Photo - Costin Raiu, Director, Global Research and Analysis Team, Kaspersky Lab.
Malaysia is among the top 10 countries affected by a global underground market selling more than 70,000 hacked servers, said Russian cybersecurity solutions company Kaspersky Lab.
Costin Raiu, director, Global Research and Analysis Team, Kaspersky Lab, said the company's researchers investigated a global forum where cybercriminals can buy and sell access to compromised servers for as little as US$6 each.
Raiu said the xDedic marketplace, which appeared to be run by a Russian-speaking group, currently lists 70,624 hacked Remote Desktop Protocol (RDP) servers for sale.
The xDedic marketplace may have opened for business in 2014, and has grown significantly in popularity since the middle of 2015, he said. In May 2016, it listed 70,624 servers from 173 countries for sale, posted in the names of 416 different sellers. The top 10 countries affected are: Brazil, China, Russia, India, Spain, Italy, France, Australia, South Africa and Malaysia.
Raiu said that many of the servers host or provide access to popular consumer websites and services and some have software installed for direct mail, financial accounting and Point-of-Sale (PoS) processing.
He said these servers can be used to target the owners' infrastructures or as a launch-pad for wider attacks, while the owners, including government entities, corporations and universities.
Raiu said xDedic was an example of a new kind of cybercriminal marketplace: well-organised and supported and offering everyone from entry-level cybercriminals to APT groups fast, cheap and easy access to legitimate organisational infrastructure that kept their crimes below the radar for as long as possible.
The group behind xDedic appeared to be Russian-speaking, and claimed that it just provided a trading platform and has no links or affiliations to the sellers, he said.
A European internet service provider (ISP) first alerted Kaspersky Lab to the existence of xDedic and the companies worked together to investigate how the forum operated.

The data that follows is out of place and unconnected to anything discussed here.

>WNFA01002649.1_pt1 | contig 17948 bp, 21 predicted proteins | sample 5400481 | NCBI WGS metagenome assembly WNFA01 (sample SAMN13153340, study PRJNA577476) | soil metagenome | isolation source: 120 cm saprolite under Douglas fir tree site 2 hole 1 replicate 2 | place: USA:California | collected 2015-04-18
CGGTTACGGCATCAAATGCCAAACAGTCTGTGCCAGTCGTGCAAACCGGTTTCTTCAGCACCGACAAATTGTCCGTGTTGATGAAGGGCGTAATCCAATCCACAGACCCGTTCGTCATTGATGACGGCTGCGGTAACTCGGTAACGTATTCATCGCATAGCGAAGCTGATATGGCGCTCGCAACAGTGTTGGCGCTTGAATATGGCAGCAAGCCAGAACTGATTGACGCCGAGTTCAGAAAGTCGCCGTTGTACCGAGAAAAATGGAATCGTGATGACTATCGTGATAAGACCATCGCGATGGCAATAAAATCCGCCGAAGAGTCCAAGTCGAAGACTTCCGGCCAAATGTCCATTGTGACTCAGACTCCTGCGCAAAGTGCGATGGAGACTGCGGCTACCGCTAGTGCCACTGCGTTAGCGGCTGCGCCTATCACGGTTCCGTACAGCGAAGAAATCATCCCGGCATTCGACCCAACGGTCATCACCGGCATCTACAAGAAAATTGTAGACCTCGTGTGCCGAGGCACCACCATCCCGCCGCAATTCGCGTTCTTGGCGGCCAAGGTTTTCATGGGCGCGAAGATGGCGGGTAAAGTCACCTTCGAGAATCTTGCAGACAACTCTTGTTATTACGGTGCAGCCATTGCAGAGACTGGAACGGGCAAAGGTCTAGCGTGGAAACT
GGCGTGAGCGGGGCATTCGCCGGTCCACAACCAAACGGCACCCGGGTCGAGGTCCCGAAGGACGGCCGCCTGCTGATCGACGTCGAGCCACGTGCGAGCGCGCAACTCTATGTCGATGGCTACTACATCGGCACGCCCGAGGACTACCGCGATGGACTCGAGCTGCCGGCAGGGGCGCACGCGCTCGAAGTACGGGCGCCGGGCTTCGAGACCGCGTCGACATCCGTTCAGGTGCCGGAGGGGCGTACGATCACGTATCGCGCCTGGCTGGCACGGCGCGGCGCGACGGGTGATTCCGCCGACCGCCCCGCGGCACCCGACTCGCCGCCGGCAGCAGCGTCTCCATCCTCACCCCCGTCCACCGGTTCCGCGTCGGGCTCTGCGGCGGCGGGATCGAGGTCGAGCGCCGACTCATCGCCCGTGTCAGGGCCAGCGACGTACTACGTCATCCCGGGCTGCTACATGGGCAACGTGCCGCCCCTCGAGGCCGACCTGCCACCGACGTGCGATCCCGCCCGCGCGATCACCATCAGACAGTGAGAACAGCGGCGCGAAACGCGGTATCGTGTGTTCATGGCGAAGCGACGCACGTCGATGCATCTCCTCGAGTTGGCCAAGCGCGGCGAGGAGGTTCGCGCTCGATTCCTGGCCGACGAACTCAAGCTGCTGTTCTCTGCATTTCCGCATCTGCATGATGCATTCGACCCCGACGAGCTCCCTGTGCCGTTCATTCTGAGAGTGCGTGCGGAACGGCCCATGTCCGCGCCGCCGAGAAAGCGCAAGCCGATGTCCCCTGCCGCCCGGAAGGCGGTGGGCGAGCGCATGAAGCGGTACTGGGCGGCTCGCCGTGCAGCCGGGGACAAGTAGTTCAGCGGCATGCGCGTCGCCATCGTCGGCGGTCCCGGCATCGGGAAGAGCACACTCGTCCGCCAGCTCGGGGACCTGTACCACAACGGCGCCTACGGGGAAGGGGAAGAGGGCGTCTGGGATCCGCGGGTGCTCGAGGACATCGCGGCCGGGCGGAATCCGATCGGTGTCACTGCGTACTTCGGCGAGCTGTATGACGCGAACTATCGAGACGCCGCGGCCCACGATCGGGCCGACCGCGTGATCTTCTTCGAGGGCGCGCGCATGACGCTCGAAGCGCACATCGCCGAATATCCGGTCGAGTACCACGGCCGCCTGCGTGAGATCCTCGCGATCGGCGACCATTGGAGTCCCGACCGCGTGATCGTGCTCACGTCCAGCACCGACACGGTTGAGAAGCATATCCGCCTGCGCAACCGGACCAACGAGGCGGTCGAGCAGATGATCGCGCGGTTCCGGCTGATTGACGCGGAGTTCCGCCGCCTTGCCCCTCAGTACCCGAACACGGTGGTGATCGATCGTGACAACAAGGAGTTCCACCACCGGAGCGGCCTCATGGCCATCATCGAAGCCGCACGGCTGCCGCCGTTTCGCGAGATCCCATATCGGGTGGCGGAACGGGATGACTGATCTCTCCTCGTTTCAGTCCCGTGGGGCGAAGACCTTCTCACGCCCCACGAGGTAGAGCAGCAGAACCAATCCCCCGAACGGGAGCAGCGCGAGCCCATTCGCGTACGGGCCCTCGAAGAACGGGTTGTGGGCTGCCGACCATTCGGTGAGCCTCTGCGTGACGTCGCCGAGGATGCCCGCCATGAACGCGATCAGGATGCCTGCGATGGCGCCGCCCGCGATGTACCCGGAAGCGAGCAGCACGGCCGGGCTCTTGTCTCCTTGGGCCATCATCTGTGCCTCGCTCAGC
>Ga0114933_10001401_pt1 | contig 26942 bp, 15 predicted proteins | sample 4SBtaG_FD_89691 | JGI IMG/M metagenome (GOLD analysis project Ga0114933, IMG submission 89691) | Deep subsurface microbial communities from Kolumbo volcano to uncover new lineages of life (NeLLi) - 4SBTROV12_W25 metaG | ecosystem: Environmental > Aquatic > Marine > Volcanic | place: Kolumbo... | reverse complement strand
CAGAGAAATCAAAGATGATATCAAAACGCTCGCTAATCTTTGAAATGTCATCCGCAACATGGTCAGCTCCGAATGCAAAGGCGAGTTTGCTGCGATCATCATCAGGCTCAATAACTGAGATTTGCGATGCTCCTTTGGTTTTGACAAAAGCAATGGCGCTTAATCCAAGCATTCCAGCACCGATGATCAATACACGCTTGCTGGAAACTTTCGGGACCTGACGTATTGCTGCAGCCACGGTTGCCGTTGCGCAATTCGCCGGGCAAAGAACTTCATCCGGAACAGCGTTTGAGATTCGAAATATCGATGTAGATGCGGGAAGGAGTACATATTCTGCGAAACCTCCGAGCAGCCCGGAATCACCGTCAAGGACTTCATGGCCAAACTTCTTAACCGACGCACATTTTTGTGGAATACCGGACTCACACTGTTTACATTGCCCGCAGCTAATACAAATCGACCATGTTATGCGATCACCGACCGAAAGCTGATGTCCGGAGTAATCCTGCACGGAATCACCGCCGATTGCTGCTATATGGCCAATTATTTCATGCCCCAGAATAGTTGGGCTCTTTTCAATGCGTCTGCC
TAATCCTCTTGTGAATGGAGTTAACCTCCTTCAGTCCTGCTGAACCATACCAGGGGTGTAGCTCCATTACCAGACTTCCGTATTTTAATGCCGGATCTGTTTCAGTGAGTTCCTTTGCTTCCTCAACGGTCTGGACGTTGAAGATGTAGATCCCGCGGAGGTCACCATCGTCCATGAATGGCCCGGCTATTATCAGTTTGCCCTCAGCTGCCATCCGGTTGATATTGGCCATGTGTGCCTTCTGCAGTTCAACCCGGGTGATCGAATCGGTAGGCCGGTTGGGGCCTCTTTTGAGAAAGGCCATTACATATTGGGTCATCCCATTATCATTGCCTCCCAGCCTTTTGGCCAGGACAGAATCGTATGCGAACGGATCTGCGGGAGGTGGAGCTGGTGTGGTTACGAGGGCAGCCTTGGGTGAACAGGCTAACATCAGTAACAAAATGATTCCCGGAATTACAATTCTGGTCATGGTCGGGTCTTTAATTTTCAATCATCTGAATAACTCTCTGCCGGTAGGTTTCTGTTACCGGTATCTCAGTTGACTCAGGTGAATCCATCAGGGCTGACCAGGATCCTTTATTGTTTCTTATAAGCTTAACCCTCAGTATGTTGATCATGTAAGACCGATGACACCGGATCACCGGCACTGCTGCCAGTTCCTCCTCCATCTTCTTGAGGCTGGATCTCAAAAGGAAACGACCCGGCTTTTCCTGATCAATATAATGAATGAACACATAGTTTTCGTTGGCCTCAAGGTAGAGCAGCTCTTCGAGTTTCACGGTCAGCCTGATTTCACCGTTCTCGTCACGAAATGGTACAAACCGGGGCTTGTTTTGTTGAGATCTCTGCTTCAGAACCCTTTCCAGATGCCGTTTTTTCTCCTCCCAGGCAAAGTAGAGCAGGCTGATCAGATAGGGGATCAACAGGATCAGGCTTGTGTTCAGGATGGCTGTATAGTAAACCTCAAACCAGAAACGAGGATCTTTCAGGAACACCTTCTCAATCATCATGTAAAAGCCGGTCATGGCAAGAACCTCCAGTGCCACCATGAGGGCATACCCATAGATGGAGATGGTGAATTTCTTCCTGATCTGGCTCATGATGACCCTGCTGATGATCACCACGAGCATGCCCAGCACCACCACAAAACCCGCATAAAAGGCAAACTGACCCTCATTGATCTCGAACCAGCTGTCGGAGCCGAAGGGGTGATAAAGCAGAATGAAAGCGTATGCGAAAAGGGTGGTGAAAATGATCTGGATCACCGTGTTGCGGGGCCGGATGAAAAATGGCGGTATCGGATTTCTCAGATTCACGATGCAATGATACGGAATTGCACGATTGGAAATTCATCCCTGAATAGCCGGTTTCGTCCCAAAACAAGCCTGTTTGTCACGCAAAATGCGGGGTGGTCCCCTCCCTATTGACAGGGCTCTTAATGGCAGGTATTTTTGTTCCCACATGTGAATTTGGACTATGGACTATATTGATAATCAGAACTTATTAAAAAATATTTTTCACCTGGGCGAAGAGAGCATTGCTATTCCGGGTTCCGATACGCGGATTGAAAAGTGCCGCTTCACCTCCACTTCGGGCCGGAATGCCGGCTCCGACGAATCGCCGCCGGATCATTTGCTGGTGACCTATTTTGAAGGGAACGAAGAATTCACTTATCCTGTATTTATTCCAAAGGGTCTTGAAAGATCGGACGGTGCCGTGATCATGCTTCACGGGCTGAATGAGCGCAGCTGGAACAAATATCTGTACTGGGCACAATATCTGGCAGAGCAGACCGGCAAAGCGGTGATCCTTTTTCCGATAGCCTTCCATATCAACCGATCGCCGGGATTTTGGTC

Hackers break into servers, often through brute-force attacks, and bring the credentials to xDedic, said Raiu.
The hacked servers are then checked for their RDP configuration, memory, software, browsing history and more - all features that customers can search through before buying. After that, they are added to a growing online inventory that includes access to:
- Servers belonging to government networks, corporations and universities
- Servers tagged for having access to or hosting certain websites and services, including gaming, betting, dating, online shopping, online banking and payment, cell phone networks, ISPs and browsers
- Servers with pre-installed software that could facilitate an attack, including direct mail, financial and PoS software
- All supported by a range of hacking and system information tools.
The servers' legitimate owners, reputable organisations and including government networks, corporations and universities are often unaware that their IT infrastructure has been compromised, added Raiu.
"xDedic is further confirmation that cybercrime-as-a-service is expanding through the addition of commercial ecosystems and trading platforms," he said.
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